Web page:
Generally, for willful FBAR penalties, the IRS is free to assess penalties up to 50% of the assets in the unreported foreign accounts collectively. However, there is confusion about how this methodology is applied in cases where there are multiple foreign accounts that go unreported for multiple years. In some instances, the government has chosen to use the highest value of each account in a given year to determine the limit. In others, however, the penalty limit is determined based on the net value of the accounts at their highest peak across the years concerned. These are just two of the various interpretations that have been used and reviewed by the various circuit courts.
While this may seem rather technical, the ultimate consequences could mean the difference between millions of dollars in penalties and interest. In Nadji’s case, the initial willful FBAR penalties seem to have been calculated based on the maximum penalty amount for each individual year. This approach is outlined in the IRS’s operational manual.
The other critical takeaway from Nadji’s case is that, despite entering into a voluntary disclosure agreement, Nadji’s cooperation ultimately eroded, leaving him facing the maximum amount of penalties with little to no recourse for challenging the government’s findings. This is why it is so important to work with a seasoned International Tax Defense Attorney whenever considering taking cooperative steps, as simple mistakes could turn your own good faith efforts against you very quickly.
No matter what situation you may find yourself in, you should never have to take on the federal government alone. To get a reduced-rate initial case evaluation from our experienced Dual Licensed Tax Attorneys and CPAs, call our offices as soon as possible at (800) 681-1295.
As long as a taxpayer that has willfully committed tax crimes (potentially including non-filed foreign information returns coupled with affirmative evasion of U.S. income tax on offshore income) self-reports the tax fraud (including a pattern of non-filed returns) through a domestic or offshore voluntary disclosure before the IRS has started an audit or criminal tax investigation / prosecution, the taxpayer can ordinarily be successfully brought back into tax compliance and receive a nearly guaranteed pass on criminal tax prosecution and simultaneously often receive a break on the civil penalties that would otherwise apply.
It is imperative that you hire an experienced and reputable criminal tax defense attorney to take you through the voluntary disclosure process. Only an Attorney has the Attorney Client Privilege and Work Product Privileges that will prevent the very professional that you hire from being potentially being forced to become a witness against you, especially where they prepared the returns that need to be amended, in a subsequent criminal tax audit, investigation or prosecution.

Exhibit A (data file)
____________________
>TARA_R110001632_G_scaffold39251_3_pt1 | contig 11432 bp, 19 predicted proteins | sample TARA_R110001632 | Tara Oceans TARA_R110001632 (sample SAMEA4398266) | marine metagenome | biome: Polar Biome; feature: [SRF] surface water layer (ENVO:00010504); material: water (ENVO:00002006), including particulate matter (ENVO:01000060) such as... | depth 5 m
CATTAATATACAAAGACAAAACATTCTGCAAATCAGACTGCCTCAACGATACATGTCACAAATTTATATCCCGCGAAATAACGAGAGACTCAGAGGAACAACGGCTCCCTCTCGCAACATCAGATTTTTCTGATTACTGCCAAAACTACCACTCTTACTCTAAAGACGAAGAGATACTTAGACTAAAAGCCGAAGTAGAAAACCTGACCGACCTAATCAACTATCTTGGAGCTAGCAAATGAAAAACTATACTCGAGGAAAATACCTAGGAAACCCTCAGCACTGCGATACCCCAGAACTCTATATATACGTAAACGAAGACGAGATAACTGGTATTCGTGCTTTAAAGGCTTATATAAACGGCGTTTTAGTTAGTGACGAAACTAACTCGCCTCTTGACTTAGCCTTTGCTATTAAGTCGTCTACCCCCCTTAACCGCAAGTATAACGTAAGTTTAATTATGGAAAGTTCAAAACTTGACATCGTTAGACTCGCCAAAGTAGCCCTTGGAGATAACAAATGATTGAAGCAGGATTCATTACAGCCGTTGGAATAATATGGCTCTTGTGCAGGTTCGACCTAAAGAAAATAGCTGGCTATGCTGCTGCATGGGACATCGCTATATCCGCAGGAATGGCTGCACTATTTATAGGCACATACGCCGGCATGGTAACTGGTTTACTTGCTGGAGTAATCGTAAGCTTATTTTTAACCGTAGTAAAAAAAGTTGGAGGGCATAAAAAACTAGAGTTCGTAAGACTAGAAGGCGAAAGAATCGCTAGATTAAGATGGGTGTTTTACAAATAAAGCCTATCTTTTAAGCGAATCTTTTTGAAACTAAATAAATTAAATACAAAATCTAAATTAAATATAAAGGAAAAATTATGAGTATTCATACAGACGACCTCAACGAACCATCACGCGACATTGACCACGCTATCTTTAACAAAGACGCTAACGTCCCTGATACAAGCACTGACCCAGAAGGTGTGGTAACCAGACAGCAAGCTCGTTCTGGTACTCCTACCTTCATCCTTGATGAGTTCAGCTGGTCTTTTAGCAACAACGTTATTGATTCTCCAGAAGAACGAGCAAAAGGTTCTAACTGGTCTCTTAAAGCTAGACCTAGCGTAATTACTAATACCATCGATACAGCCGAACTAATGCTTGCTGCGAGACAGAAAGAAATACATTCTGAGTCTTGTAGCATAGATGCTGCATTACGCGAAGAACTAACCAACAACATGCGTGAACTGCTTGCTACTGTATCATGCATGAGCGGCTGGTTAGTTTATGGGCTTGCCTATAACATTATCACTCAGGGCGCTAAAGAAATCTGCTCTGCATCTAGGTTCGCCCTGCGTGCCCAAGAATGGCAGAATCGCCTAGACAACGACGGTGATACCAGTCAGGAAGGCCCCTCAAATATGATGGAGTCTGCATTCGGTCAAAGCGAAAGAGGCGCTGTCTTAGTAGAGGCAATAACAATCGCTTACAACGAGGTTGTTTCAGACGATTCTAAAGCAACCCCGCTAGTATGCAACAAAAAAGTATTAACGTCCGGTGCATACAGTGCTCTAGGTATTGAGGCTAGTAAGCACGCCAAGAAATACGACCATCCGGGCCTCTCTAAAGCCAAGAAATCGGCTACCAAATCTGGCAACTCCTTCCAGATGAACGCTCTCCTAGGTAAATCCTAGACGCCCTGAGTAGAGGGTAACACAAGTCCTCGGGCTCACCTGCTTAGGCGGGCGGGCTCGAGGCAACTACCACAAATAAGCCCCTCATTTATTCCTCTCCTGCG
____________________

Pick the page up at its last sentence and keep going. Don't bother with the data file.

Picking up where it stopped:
Moreover, only an Attorney can enter you into a voluntary disclosure without engaging in the unauthorized practice of law (a crime in itself). Only an Attorney trained in Criminal Tax Defense fully understands the risks and rewards involved in voluntary disclosures and how to protect you if you do not qualify for a voluntary disclosure.
As uniquely qualified and extensively experienced Criminal Tax Defense Tax Attorneys, Kovel CPAs and EAs, our firm provides a one stop shop to efficiently achieve the optimal and predictable results that simultaneously protect your liberty and your net worth. See our Testimonials to see what our clients have to say about us!
If you have failed to file a tax return for one or more years or have taken a position on a tax return that could not be supported upon an IRS or state tax authority audit, eggshell audit, reverse eggshell audit, or criminal tax investigation, it is in your best interest to contact an experienced tax defense attorney to determine your best route back into federal or state tax compliance without facing criminal prosecution.
See our 2011 OVDI Q and A Library
See our FBAR Compliance and Disclosure Q and A Library
See our Foreign Audit Q and A Library